The curse of the talented legacy with a disappointed parent. Whether they mean to or not, they may attempt to turn their child into a “Mini-Me”. The one who will vicariously achieve all their failed dreams. “You have too much talent to waste it”. This is one of the worst combinations for a kid because their parent doesn’t just have their emotions wrapped up in their training, they have all their goals, dreams, and ambitions in there too. Having a child with talent just makes the dream stronger because “you will do all the things I never could”. However, wants are not a question. Their kid is just like them and they have so much talent, why would they want to waste it chasing other dreams that don’t matter?
5) My Dad/Mom is one of the best in the sport. They want me to be just like them, but know I’ll never measure up. I try as hard as I can, but they’re just so amazing. I have half their genes, why can’t I do it too?
This one is even worse when they come into the world ahead of or behind a more talented sibling that their parent(s) puts all their effort into. They want to be good at martial arts because that’s what their parent values and if their parent values skill then they will value them. This is a kid who comes from a very competitive environment with a parent who devotes a great deal of time to a single thing. They love their parent and they want to emulate them, but they feel their parent will never respect them if they don’t defeat them.
6) My Dad/Mom always calls on me in class to demonstrate, the other kids think I’m the teacher’s pet. I might as well be since I’m the teacher’s kid. I’ve told my Dad/Mom that I don’t want to demonstrate anymore but he/she says my technique is the best in the class. The other kids could learn a lot from me. Maybe, but I’d rather be anonymous.
If you’ve ever been the teacher’s pet think about how much all the other kids hated you, if you’ve never been the teacher’s pet think about how much all the other kids (or maybe you) hated that one kid who had all the answers and just kept getting called on. Now, think about what it would have been like if that teacher was your Mom or Dad and they’re calling on you because they know that you know the answer. This sort of treatment builds resentment in the other kids, especially if it’s a repeat offender.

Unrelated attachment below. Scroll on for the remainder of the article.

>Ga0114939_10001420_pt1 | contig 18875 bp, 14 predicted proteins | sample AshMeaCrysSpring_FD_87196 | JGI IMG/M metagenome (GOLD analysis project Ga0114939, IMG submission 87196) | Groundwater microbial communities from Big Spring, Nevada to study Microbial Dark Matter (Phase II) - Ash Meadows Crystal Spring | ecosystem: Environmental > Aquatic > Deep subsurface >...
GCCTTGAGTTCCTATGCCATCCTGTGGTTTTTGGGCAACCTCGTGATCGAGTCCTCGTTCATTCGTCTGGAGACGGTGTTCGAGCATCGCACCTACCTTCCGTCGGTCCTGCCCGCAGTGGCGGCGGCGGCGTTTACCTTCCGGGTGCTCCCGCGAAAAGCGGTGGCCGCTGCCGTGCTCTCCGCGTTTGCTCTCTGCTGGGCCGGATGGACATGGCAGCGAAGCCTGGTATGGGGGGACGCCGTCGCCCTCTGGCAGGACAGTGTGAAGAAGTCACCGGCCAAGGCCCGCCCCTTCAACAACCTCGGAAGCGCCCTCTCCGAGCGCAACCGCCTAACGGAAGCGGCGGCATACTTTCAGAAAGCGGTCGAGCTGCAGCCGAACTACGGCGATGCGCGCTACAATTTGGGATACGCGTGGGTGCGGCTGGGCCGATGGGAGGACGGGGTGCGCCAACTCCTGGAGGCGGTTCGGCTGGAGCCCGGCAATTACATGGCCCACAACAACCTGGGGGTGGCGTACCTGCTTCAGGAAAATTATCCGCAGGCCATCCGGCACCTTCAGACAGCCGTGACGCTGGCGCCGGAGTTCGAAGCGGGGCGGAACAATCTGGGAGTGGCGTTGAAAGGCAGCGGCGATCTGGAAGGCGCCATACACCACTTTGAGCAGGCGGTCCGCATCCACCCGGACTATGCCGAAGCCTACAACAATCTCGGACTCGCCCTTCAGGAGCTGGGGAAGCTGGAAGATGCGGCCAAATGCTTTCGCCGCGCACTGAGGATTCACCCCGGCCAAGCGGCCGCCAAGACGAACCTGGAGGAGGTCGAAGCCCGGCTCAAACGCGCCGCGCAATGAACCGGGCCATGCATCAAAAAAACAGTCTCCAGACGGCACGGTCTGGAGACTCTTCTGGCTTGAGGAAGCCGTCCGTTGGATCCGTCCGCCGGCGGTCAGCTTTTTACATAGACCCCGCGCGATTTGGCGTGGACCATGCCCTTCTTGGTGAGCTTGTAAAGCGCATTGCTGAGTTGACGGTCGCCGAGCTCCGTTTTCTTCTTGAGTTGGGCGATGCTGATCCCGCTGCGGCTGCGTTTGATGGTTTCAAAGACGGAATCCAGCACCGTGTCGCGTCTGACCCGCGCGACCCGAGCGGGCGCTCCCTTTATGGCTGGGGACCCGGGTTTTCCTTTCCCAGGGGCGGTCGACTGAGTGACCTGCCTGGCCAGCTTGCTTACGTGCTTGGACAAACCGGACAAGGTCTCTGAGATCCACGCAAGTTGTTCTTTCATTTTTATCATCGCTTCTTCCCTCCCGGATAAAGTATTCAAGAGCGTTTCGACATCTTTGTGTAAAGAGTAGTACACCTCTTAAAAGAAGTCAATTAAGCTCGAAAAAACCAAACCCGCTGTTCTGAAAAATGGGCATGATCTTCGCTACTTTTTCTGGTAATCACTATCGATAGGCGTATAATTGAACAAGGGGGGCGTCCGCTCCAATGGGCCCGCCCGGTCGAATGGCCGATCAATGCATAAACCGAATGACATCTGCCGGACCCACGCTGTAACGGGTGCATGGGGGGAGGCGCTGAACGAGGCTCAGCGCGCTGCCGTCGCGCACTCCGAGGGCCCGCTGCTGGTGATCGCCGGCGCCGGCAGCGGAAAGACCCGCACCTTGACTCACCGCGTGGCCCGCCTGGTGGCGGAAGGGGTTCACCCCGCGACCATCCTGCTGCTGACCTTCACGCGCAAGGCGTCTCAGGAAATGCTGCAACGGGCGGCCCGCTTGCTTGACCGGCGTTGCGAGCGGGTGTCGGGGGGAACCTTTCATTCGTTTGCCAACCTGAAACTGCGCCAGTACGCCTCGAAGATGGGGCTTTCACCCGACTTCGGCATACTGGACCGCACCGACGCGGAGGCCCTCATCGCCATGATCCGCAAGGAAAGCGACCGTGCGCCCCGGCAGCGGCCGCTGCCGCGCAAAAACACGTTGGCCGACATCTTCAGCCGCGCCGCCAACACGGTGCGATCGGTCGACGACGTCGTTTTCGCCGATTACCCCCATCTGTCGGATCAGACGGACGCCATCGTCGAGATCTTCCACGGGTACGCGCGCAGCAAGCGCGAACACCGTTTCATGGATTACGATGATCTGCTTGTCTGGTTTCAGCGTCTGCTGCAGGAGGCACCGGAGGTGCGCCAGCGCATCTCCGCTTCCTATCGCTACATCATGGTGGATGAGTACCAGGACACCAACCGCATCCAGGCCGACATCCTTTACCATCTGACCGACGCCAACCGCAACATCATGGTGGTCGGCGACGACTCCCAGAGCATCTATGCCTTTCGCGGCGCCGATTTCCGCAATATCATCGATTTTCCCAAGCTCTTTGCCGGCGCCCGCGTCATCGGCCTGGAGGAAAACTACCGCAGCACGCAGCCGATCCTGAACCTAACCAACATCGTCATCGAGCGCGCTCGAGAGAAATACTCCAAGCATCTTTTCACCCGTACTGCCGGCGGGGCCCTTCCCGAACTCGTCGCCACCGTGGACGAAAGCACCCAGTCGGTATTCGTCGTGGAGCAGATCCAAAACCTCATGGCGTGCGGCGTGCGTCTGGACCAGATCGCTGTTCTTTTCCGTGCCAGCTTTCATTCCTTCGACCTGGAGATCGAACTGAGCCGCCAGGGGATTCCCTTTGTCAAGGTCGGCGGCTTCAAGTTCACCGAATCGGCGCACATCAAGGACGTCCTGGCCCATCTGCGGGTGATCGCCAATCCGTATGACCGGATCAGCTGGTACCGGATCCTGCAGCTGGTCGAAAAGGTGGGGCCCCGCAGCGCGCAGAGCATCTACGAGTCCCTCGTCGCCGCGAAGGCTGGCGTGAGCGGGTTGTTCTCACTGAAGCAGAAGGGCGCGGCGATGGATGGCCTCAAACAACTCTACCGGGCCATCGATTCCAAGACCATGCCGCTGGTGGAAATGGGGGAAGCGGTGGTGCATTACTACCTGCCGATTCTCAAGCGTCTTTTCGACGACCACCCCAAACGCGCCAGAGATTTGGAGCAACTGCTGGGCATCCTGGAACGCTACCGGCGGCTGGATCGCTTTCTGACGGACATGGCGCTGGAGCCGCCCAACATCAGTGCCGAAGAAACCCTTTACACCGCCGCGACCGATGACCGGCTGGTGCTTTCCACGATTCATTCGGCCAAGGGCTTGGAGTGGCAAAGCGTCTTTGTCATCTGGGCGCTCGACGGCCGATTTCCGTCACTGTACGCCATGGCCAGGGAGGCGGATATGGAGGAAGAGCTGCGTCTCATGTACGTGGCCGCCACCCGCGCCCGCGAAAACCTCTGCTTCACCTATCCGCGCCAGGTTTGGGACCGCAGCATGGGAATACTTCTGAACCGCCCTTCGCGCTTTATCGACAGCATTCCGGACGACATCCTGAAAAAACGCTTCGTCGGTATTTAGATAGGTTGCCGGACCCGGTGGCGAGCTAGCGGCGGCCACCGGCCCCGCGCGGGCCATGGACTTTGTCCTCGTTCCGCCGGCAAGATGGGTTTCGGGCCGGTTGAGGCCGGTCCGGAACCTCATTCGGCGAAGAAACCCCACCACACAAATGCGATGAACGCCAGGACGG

If the kid isn’t working as hard as their parent thinks they should, they may get called out more often. It becomes more difficult for them to do anything right even when their awesome. Always work hard, never slack off, no breaks allowed. To the kid, their peers have it easy because they’re graded on a different scale. For their peers, the kid constantly gets the teacher’s special attention which cuts into their learning time.
The other kids get frustrated because they never get the chance to show off. It feels unfair because the teacher’s kid is so good or isn’t that great but gets picked because they’re the teacher’s kid. Whether the kid is mediocre or best in the class, it doesn’t really matter. If their parent finds another kid who does it better and invests in them then it may hurt their kid’s sense of self. Any which way you look, it’s a no win situation for anyone involved.
Granted, a bunch of these can happen when the child isn’t their parent’s student but we’re going with the basics. While all of these can create an extraordinary martial artist, it has the chance of combusting spectacularly.
1) No choice in joining
2) No choice to opt out
3) Your peers all hate you or suck up to you because of your position (standing)
4) You’re graded on a different curve from your peers and don’t have the option to slack off
5) Your parent always knows when you’re slacking off and may punish you even when you’re miles ahead of your peers
6) Even if you’re successful, you’re always disappointing someone
7) It’s very easy for the parent to lose perspective and it becomes all about what they want and not what their kid wants
It’s a very lonely place to be and an incredibly unfair position to put any child in. It’s not just martial arts either, it’s any specialized field. This doesn’t mean the parent needs to be separated from their child’s training forever. They can train together after their kid has established a base, developed a love of their craft separate from their parent, and secured their sense of self. That way the training can just be about the training and not their parent entirely informing every aspect of this skill which will become part of them.
I hope that made sense!